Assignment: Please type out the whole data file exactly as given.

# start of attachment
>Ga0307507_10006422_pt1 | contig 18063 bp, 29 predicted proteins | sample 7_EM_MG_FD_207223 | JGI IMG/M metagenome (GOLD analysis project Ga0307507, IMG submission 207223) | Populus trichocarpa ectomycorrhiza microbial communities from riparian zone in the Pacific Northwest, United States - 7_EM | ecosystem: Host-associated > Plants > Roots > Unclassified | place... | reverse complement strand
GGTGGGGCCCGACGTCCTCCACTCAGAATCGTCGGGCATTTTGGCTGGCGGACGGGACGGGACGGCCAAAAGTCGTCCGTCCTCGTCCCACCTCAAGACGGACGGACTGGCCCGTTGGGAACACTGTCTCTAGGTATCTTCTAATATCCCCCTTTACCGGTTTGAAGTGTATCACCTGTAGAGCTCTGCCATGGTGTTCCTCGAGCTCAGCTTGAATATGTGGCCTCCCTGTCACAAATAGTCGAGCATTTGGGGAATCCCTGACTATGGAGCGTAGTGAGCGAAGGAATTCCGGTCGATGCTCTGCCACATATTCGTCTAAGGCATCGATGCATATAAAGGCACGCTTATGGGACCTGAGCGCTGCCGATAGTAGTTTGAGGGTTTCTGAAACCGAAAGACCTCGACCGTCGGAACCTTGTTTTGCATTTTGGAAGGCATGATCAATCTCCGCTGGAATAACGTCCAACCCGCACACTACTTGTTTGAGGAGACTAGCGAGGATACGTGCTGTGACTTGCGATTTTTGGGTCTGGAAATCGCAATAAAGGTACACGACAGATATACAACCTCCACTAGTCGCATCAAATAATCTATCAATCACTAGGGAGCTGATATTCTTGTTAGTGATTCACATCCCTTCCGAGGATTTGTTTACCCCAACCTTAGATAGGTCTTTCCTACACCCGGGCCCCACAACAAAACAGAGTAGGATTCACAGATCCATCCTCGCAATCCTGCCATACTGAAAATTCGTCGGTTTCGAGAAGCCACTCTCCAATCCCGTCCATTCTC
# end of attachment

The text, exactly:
>Ga0307507_10006422_pt1 | contig 18063 bp, 29 predicted proteins | sample 7_EM_MG_FD_207223 | JGI IMG/M metagenome (GOLD analysis project Ga0307507, IMG submission 207223) | Populus trichocarpa ectomycorrhiza microbial communities from riparian zone in the Pacific Northwest, United States - 7_EM | ecosystem: Host-associated > Plants > Roots > Unclassified | place... | reverse complement strand
GGTGGGGCCCGACGTCCTCCACTCAGAATCGTCGGGCATTTTGGCTGGCGGACGGGACGGGACGGCCAAAAGTCGTCCGTCCTCGTCCCACCTCAAGACGGACGGACTGGCCCGTTGGGAACACTGTCTCTAGGTATCTTCTAATATCCCCCTTTACCGGTTTGAAGTGTATCACCTGTAGAGCTCTGCCATGGTGTTCCTCGAGCTCAGCTTGAATATGTGGCCTCCCTGTCACAAATAGTCGAGCATTTGGGGAATCCCTGACTATGGAGCGTAGTGAGCGAAGGAATTCCGGTCGATGCTCTGCCACATATTCGTCTAAGGCATCGATGCATATAAAGGCACGCTTATGGGACCTGAGCGCTGCCGATAGTAGTTTGAGGGTTTCTGAAACCGAAAGACCTCGACCGTCGGAACCTTGTTTTGCATTTTGGAAGGCATGATCAATCTCCGCTGGAATAACGTCCAACCCGCACACTACTTGTTTGAGGAGACTAGCGAGGATACGTGCTGTGACTTGCGATTTTTGGGTCTGGAAATCGCAATAAAGGTACACGACAGATATACAACCTCCACTAGTCGCATCAAATAATCTATCAATCACTAGGGAGCTGATATTCTTGTTAGTGATTCACATCCCTTCCGAGGATTTGTTTACCCCAACCTTAGATAGGTCTTTCCTACACCCGGGCCCCACAACAAAACAGAGTAGGATTCACAGATCCATCCTCGCAATCCTGCCATACTGAAAATTCGTCGGTTTCGAGAAGCCACTCTCCAATCCCGTCCATTCTC